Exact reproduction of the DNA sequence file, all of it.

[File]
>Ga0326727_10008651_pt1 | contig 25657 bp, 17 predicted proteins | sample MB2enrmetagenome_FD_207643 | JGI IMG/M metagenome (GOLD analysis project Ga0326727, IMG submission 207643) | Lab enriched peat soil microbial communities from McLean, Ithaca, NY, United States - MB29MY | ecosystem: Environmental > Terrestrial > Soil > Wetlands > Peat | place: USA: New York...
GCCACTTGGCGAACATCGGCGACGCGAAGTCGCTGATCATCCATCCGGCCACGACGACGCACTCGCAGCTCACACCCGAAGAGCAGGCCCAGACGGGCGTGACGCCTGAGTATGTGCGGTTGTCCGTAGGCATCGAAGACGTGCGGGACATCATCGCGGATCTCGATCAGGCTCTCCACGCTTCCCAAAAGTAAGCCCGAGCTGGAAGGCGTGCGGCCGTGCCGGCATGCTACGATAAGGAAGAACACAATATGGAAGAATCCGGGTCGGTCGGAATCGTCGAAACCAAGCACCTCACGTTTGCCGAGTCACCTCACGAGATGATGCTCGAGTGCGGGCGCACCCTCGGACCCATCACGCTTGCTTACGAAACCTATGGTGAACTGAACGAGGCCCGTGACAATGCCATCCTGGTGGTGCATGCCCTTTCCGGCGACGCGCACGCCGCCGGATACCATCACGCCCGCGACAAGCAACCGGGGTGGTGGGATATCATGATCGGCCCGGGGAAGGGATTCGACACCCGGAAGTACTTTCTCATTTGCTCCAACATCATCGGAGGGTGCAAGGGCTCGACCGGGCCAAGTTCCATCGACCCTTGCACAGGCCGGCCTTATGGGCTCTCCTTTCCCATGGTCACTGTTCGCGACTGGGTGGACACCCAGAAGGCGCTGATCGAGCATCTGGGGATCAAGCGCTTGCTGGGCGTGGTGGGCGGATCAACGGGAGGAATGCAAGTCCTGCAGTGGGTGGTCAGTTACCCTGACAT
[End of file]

>Ga0326727_10008651_pt1 | contig 25657 bp, 17 predicted proteins | sample MB2enrmetagenome_FD_207643 | JGI IMG/M metagenome (GOLD analysis project Ga0326727, IMG submission 207643) | Lab enriched peat soil microbial communities from McLean, Ithaca, NY, United States - MB29MY | ecosystem: Environmental > Terrestrial > Soil > Wetlands > Peat | place: USA: New York...
GCCACTTGGCGAACATCGGCGACGCGAAGTCGCTGATCATCCATCCGGCCACGACGACGCACTCGCAGCTCACACCCGAAGAGCAGGCCCAGACGGGCGTGACGCCTGAGTATGTGCGGTTGTCCGTAGGCATCGAAGACGTGCGGGACATCATCGCGGATCTCGATCAGGCTCTCCACGCTTCCCAAAAGTAAGCCCGAGCTGGAAGGCGTGCGGCCGTGCCGGCATGCTACGATAAGGAAGAACACAATATGGAAGAATCCGGGTCGGTCGGAATCGTCGAAACCAAGCACCTCACGTTTGCCGAGTCACCTCACGAGATGATGCTCGAGTGCGGGCGCACCCTCGGACCCATCACGCTTGCTTACGAAACCTATGGTGAACTGAACGAGGCCCGTGACAATGCCATCCTGGTGGTGCATGCCCTTTCCGGCGACGCGCACGCCGCCGGATACCATCACGCCCGCGACAAGCAACCGGGGTGGTGGGATATCATGATCGGCCCGGGGAAGGGATTCGACACCCGGAAGTACTTTCTCATTTGCTCCAACATCATCGGAGGGTGCAAGGGCTCGACCGGGCCAAGTTCCATCGACCCTTGCACAGGCCGGCCTTATGGGCTCTCCTTTCCCATGGTCACTGTTCGCGACTGGGTGGACACCCAGAAGGCGCTGATCGAGCATCTGGGGATCAAGCGCTTGCTGGGCGTGGTGGGCGGATCAACGGGAGGAATGCAAGTCCTGCAGTGGGTGGTCAGTTACCCTGACAT